Tuesday, October 19, 2010

Caboolture's Tuesday Knit and Natter 19/10/10

Hi All,

It isn't quite time to start cooking the dinner, as I don't know what train hubby will be on tonight yet, so I have time to sit and muse about this afternoon's Knit and Natter at Caboolture. On the third Tuesday of each month, we meet at the RSL Retirement Village in Caboolture, making use of their great sun room, right next to the Bowling Green. Today being a warm sunny day, we had the doors open to let in a fabulous cool breeze.

A quick mental count up tells me that there were 14 of us in attendance today, plus a couple of quick 'pop in, say hello and then disappear' visits. It was also Patricia's birthday, so of course we had to help her celebrate by eating all her cake!! White mud cake, yum!!

"Show and Tell" as always was interesting. I love to see what other people are making. The colour combinations that others come up with, are something I would never think of myself, yet look fantastic in the finished product. Today we were fascinated by a couple of cardigans for a small child. At first glance you thought it was made up entirely in moss stitch, but on closer inspection, it wasn't quite. We decided in the end to call it 'extended moss stitch' and I really must find out who had dropped them off, as I would love to know if it has a real name. Whatever, they looked great.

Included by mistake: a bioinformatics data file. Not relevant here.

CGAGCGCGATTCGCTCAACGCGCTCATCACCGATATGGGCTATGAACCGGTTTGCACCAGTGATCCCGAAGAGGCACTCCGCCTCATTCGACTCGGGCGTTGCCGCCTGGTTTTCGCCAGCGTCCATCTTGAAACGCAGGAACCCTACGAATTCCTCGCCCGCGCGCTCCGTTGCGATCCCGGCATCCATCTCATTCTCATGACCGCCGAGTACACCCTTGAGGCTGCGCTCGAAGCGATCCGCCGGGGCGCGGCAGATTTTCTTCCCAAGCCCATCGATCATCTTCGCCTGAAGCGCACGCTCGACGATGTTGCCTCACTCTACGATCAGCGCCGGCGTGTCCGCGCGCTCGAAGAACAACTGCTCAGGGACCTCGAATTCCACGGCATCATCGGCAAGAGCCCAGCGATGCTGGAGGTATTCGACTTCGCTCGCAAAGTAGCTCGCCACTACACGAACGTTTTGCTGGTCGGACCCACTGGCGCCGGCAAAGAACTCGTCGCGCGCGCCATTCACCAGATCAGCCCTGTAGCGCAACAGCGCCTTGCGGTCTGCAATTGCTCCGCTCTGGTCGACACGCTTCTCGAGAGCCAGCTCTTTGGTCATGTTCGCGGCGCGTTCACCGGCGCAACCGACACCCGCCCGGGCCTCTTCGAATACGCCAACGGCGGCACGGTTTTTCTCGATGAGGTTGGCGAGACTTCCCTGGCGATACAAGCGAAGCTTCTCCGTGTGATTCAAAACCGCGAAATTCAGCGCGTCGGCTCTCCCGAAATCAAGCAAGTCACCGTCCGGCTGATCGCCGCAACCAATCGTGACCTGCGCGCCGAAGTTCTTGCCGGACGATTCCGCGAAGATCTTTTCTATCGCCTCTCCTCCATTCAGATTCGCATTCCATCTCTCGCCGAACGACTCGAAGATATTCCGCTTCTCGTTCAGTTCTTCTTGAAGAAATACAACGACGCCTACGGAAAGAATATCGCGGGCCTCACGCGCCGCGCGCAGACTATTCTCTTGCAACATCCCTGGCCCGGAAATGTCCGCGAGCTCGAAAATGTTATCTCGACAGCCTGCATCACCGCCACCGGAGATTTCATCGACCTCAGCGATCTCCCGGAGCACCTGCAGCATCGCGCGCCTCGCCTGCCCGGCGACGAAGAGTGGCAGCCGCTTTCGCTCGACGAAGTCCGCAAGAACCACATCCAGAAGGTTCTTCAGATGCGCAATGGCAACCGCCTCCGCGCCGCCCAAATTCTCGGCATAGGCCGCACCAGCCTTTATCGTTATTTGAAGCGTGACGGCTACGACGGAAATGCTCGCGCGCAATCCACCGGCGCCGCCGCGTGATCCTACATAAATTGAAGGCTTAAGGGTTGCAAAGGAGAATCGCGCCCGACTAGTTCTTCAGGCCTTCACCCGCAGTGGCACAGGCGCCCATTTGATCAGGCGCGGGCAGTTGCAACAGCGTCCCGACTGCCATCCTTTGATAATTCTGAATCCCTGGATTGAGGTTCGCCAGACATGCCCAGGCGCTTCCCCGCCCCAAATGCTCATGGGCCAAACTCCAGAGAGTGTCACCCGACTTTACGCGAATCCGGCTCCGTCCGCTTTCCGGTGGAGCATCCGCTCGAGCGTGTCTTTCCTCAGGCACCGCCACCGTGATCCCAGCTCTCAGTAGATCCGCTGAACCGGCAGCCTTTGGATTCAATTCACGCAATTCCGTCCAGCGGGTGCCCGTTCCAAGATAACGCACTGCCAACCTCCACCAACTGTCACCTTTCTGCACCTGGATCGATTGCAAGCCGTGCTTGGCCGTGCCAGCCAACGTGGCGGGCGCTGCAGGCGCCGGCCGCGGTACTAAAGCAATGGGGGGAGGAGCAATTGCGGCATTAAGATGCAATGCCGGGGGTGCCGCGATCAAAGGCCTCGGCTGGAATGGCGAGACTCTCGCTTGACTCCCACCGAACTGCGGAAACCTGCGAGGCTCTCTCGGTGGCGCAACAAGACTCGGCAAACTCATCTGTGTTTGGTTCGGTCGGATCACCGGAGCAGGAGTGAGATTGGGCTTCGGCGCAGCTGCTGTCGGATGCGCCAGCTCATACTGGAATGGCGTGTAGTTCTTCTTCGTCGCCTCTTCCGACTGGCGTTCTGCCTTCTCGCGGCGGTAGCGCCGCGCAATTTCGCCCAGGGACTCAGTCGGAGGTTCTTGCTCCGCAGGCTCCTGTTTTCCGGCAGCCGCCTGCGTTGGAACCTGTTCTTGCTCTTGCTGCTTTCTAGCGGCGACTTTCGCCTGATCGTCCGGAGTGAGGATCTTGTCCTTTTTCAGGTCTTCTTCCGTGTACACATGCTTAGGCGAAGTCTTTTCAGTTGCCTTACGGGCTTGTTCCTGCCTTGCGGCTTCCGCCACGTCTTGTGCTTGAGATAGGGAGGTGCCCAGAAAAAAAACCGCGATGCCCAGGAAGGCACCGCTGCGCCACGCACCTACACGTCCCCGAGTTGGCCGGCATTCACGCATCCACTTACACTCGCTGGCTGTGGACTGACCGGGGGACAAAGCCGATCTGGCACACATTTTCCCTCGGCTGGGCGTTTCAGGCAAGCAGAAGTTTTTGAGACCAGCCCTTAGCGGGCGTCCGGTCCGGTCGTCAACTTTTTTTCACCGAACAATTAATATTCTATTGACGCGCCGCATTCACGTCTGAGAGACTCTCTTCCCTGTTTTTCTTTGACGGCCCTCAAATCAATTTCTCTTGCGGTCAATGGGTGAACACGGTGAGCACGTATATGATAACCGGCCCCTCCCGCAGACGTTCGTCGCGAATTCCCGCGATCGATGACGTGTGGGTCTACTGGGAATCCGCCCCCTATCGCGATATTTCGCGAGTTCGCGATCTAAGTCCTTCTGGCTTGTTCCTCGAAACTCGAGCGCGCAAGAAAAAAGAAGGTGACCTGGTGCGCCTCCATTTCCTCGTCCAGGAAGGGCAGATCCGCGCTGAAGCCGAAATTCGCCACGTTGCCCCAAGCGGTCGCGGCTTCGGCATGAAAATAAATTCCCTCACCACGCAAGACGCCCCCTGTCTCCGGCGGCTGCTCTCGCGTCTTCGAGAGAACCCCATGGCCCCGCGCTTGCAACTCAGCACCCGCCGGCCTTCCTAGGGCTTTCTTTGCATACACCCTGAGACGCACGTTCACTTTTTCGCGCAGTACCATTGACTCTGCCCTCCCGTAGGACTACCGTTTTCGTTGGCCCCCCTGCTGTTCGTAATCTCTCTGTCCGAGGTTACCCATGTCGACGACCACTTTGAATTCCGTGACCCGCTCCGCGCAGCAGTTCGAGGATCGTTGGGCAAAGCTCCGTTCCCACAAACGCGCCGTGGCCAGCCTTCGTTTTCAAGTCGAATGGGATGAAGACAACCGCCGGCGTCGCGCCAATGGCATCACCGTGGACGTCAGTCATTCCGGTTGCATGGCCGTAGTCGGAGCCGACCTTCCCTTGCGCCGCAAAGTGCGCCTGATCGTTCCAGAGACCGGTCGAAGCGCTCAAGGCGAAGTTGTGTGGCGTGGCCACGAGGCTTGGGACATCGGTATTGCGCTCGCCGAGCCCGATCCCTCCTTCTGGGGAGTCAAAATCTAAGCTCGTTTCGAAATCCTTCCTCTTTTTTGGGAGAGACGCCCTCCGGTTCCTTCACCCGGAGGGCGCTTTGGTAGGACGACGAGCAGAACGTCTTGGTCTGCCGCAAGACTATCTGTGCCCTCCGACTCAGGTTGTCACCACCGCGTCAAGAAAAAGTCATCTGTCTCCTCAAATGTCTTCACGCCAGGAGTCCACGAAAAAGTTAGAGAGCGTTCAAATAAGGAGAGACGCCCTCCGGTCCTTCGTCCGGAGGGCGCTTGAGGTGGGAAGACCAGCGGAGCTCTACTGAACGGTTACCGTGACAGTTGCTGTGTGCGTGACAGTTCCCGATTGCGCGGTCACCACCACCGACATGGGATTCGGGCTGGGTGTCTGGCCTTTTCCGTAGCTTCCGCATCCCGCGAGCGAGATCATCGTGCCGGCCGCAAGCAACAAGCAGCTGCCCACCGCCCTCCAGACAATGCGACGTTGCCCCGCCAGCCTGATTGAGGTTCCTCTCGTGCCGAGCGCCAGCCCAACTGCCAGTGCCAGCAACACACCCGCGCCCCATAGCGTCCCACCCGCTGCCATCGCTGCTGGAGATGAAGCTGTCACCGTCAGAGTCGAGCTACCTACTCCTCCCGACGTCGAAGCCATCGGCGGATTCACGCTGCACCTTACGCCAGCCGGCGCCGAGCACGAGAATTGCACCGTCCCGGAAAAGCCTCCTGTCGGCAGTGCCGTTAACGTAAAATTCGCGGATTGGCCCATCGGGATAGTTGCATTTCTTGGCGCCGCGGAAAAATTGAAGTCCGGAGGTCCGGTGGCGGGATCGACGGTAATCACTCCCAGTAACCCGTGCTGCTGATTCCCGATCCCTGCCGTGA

Some of the blankets that had been donated were also a treat. The amount of work that goes into making a single bed size blanket is not insignificant. Then to spend the time and effort to make it a work of art at the same time just blows my mind. Single bed size is really the smallest size that is viable for someone living on the streets. Any smaller, and there are too many gaps that let in cold air when someone tries to wrap themselves up. The temperatures over the past few days have been unseasonally cool here in SEQ, so blankets are still much in demand.

Today I proudly presented an adult jumper made by 'Moi', that incorporated grafting for the first time. Instead of casting off the shoulder stitches, and then seaming the shoulder, I used grafting, or Kitchener Stitch. I have never used this method before, and while not perfect, I was very pleased with the effect. Thank you so much to June for all her encouragement in getting me to take the plunge. Before I joined this group, I thought of myself as an experienced knitter, but I can't believer how much I have learned since then. Between June and the internet, I had a bash. If you have never tried grafting, have a look at http://www.knittinghelp.com/videos/knitting-tips . June herself was knitting in 3ply. Now, there is patience for you.

Anyway, hubby has just sent his daily text msg to tell me what train he is on, so at some time soon I will start to cook dinner.

Talk to you soon. Kate. (T.O.O.)


  1. Kitchener Stitch looks so complicated... but once you master it, there is no turning back! Now I use it extensively. It is so nice not to have a seam, especially when it comes to baby gear!
    Happy Birthday to Patricia. Sorry I live far from Brisbane so I could not join you in the mud cake celebration :) - Betty

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